Tubby Smith's Golden Gophers fell hard with Thursday's NIT Championship loss, but he is certainly excited about his program's future.
Hey, Gopher Nation! It's Quinn (on Twitter) from Daily Gopher's SB Nation cousin, Rumble in the Garden. I cover theSt. John's Red Storm throughout the season and am currently a sophomore at St. John's. I want to thank you guys for allowing me to provide you with a recap of Thursday's NIT final between your beloved Gophers and Stanford. If it can't be red and white, it might as well be maroon and gold. This may entail a private tour of "The Barn," though.
The Stanford Cardinal proved why they belong in Madison Square Garden's winner's circle.
Stanford defeated the Minnesota Golden Gophers in the NIT Championship, 75-51, on Tuesday in New York City. A game that was expected to be close and competitive quickly became a Big Apple romp.
A mid-first half 12-0 run, led by strong guard play from Stanford sophomore guard Aaron Bright, turned a Minnesota 4-point lead into an 8-point deficit. The Gophers did not convert a field goal in the final 8:57 of the first frame.
Bright, the tournament's Most Outstanding Player, scored 15 points on 4-7 shooting and dished four assists in the Cardinal's winning effort. Freshman Chasson Randle (15 points) and Anthony Brown (11 points) also scored in double figures for Johnny Dawkins' team.
Rodney Williams led the way for the Gophers with 12 points, but once again struggled with foul trouble before ultimately fouling out with 5:02 left. Austin Hollins and Joe Coleman each contributed 10 points.
More, below the fold.
After a thrilling overtime victory over the Washington Huskies on Tuesday, Minnesota was unable to find the same cohesiveness against Stanford. The Gophers shot just 36.5% from the field, turned it over a shrieking 22 times, and looked uncomfortable on the offensive end all night.
From the start, the pace of the game was extremely quick. There was seemingly no half-court offensive sets in the first ten minutes, as the officials allowed the players to play physically.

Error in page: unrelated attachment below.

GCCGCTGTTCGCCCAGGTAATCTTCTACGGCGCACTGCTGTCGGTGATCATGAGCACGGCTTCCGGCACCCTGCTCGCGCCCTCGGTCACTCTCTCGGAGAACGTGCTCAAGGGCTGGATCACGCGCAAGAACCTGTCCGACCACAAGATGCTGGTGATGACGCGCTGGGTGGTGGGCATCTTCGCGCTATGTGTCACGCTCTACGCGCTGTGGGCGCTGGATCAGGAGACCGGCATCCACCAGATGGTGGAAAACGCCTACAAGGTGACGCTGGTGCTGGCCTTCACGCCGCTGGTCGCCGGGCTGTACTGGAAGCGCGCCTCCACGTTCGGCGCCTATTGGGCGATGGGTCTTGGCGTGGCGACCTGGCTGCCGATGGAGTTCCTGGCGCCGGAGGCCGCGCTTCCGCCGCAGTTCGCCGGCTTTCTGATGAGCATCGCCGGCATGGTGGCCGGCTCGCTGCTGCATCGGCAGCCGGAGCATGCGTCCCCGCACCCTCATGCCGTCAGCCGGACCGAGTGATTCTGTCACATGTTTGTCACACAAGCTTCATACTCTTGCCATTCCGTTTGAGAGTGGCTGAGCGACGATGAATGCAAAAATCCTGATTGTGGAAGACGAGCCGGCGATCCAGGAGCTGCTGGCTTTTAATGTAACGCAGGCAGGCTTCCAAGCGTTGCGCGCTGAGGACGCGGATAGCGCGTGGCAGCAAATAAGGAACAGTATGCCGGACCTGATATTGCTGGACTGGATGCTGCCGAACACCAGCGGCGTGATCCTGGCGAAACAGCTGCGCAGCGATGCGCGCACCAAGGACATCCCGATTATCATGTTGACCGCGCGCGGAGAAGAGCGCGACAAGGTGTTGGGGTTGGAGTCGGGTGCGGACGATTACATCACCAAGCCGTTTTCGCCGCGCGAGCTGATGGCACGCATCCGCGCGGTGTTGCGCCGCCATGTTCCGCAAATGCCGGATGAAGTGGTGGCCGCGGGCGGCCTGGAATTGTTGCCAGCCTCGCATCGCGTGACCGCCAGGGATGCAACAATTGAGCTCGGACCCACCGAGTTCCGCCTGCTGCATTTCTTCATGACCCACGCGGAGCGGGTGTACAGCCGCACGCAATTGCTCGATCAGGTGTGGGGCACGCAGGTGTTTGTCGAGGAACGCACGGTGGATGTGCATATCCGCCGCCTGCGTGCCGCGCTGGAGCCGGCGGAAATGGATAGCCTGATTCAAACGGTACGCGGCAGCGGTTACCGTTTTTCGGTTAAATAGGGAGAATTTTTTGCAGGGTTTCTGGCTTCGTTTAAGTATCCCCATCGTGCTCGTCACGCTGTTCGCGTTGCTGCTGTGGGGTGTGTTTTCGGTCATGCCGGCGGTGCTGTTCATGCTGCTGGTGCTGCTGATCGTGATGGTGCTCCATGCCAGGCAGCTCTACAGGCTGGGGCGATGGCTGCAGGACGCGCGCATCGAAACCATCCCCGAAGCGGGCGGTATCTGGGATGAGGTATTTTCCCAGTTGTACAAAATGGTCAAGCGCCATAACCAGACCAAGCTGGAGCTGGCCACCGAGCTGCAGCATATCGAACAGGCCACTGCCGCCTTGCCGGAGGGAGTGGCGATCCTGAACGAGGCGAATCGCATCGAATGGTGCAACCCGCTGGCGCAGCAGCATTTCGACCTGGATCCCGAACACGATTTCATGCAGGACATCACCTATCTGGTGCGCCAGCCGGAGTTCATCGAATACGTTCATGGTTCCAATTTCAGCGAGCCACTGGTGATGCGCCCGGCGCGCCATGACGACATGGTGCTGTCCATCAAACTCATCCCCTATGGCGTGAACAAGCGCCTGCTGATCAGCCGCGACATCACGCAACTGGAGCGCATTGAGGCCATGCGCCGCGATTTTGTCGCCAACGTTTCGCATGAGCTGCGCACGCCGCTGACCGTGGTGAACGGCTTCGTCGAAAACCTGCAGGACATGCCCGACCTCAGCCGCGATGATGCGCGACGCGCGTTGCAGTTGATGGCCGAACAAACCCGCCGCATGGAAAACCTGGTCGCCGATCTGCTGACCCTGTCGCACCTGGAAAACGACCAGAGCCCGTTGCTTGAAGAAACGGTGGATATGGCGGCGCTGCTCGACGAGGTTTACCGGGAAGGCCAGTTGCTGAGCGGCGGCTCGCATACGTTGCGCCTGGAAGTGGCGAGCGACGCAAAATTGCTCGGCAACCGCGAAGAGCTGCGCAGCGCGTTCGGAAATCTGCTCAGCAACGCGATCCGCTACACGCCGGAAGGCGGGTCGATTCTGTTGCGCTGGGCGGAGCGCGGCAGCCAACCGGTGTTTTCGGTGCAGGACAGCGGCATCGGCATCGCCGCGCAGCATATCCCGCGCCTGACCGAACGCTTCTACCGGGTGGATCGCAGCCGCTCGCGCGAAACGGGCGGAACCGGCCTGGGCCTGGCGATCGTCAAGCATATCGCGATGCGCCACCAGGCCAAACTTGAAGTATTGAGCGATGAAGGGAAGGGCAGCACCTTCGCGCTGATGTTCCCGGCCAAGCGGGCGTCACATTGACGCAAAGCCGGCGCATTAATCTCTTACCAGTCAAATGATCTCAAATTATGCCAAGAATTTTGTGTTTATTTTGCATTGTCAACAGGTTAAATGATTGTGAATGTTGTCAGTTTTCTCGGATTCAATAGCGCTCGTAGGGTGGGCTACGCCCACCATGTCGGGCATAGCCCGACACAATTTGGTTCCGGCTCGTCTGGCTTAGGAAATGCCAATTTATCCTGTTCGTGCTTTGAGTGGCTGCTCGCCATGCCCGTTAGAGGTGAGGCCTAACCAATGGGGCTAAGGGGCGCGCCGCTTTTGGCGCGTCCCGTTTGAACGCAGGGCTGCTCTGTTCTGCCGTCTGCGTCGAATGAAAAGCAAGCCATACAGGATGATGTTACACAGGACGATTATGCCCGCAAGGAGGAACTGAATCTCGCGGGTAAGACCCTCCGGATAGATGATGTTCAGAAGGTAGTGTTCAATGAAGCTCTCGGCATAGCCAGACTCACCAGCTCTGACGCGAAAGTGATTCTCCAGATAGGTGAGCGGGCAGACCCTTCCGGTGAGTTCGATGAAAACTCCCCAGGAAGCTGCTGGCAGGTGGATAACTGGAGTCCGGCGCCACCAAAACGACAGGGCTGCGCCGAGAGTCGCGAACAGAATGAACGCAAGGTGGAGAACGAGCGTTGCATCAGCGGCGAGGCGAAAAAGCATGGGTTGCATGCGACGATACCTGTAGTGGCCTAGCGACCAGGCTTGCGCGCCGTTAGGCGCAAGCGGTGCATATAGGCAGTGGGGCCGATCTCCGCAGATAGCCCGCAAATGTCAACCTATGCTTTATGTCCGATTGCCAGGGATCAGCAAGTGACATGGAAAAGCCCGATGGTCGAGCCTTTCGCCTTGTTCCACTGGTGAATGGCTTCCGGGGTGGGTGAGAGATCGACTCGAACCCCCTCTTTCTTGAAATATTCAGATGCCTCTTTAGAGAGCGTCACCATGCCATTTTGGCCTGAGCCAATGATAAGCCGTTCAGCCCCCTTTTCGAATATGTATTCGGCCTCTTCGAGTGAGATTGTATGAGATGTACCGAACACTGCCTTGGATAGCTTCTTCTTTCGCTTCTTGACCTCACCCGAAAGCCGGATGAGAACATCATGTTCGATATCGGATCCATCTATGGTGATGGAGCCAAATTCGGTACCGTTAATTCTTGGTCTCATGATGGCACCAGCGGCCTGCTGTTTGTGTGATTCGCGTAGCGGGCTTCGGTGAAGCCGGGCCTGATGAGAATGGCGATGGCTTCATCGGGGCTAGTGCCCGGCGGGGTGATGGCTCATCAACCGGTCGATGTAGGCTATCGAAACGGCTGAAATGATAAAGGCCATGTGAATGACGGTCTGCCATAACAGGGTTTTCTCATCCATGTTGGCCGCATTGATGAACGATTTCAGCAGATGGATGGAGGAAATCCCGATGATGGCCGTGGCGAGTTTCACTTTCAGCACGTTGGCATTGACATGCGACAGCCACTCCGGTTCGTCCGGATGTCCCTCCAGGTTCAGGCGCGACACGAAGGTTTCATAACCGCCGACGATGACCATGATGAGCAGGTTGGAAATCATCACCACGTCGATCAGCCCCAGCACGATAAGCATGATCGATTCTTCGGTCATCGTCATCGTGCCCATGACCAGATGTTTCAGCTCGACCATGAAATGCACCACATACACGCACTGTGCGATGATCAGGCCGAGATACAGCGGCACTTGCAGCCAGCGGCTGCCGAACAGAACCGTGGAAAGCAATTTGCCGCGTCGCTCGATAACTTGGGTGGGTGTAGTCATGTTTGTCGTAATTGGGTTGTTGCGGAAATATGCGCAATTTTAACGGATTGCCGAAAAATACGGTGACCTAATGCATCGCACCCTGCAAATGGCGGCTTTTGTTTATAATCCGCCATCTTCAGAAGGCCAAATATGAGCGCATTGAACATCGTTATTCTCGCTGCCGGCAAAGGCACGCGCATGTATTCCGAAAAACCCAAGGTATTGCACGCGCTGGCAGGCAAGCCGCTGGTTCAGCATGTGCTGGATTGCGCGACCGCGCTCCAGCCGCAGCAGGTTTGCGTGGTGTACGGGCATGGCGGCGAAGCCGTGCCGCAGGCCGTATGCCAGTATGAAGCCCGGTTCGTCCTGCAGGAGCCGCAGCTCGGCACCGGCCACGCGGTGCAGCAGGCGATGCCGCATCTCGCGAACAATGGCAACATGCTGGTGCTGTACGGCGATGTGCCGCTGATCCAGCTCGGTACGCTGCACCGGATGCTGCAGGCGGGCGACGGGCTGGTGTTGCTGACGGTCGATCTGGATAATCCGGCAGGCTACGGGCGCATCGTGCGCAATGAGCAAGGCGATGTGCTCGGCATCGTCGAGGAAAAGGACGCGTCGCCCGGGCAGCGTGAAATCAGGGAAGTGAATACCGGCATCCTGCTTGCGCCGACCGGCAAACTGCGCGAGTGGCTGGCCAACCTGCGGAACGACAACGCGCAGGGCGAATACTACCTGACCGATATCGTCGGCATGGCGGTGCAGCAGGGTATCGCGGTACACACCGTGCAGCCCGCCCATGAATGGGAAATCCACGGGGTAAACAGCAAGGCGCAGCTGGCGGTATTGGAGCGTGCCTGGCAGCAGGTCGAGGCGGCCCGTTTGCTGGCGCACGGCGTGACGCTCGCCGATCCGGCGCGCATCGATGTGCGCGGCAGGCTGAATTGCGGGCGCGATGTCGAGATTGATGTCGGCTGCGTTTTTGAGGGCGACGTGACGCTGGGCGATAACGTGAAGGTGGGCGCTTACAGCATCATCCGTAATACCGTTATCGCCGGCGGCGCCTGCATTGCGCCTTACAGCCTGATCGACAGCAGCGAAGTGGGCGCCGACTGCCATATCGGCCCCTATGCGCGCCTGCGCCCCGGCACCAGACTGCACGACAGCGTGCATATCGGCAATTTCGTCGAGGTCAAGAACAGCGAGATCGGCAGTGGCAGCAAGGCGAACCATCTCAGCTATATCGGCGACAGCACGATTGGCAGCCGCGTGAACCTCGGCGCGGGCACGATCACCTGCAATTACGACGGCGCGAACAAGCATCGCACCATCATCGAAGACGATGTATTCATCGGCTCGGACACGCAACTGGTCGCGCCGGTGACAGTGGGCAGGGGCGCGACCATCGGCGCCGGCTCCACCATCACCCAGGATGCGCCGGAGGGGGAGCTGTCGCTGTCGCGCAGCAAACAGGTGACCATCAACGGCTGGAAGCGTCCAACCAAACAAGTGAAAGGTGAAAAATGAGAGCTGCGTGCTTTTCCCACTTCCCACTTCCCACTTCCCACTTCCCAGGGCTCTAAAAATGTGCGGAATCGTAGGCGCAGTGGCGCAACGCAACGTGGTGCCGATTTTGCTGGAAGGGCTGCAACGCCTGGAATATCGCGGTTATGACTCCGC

After forcing Minnesota into a morale-killing drought, the Cardinal led by six points at halftime. With such a poor field goal percentage, it was perceived that Minnesota was lucky to be in such a close position.
Then the second half started - and all hope was gone. The Gophers' time lapse without a made basket lasted until 16:09 left in the second half, ending just under 13 minutes of misery.
"We didn't do a good job in taking care of the ball," mentioned Tubby Smith after the game. "We had some opportunities, but when you miss shots like that you get a little frustrated and discouraged."
Stanford's Aaron Bright played well in their win over UMass on Tuesday, but he looked like a completely different player in the NIT championship. After the guard converted a momentum-swinging 4-point play late in the first half, the Cardinal never looked back.
"Personally, it got me going," Bright said. "After that shot went in and I made the free throw, I felt very comfortable. We were locked in tonight."
Stanford got off to a slow offensive start, but ended the game with a field goal percentage at 50%. They certainly benefited from the pace change following the opening minutes.
After watching both teams twice this week at Madison Square Garden, it can easily be concluded that the future is bright for both programs. The Cardinal and the Gophers will each use the momentum built in the NIT and carry it into next season.
"We have some pretty good players and a great group of kids that do the right things," Smith remarked. "They're as competitive as any group that I've coached. We have them all coming back - that's good too."
"I am really proud of our guys," said Dawkins. "This season has been a roller coaster for us. Our kids saved the best for last. This team has really grown up this year."
Stanford was the team raising the trophy and cutting down the nets on Thursday, but the runner-up has nothing to hang their heads about. No one expected the Gophers to make a run deep into March after losing seven of eight in February.
"It's hard to lose like this," said Andre Hollins, who struggled mightily after Tuesday's 20-point performance. "But we'd be foolish to go into next season thinking about this one game. This tournament has helped us a lot."
This championship was Stanford's first NIT title since 1991, and the second in its program's history.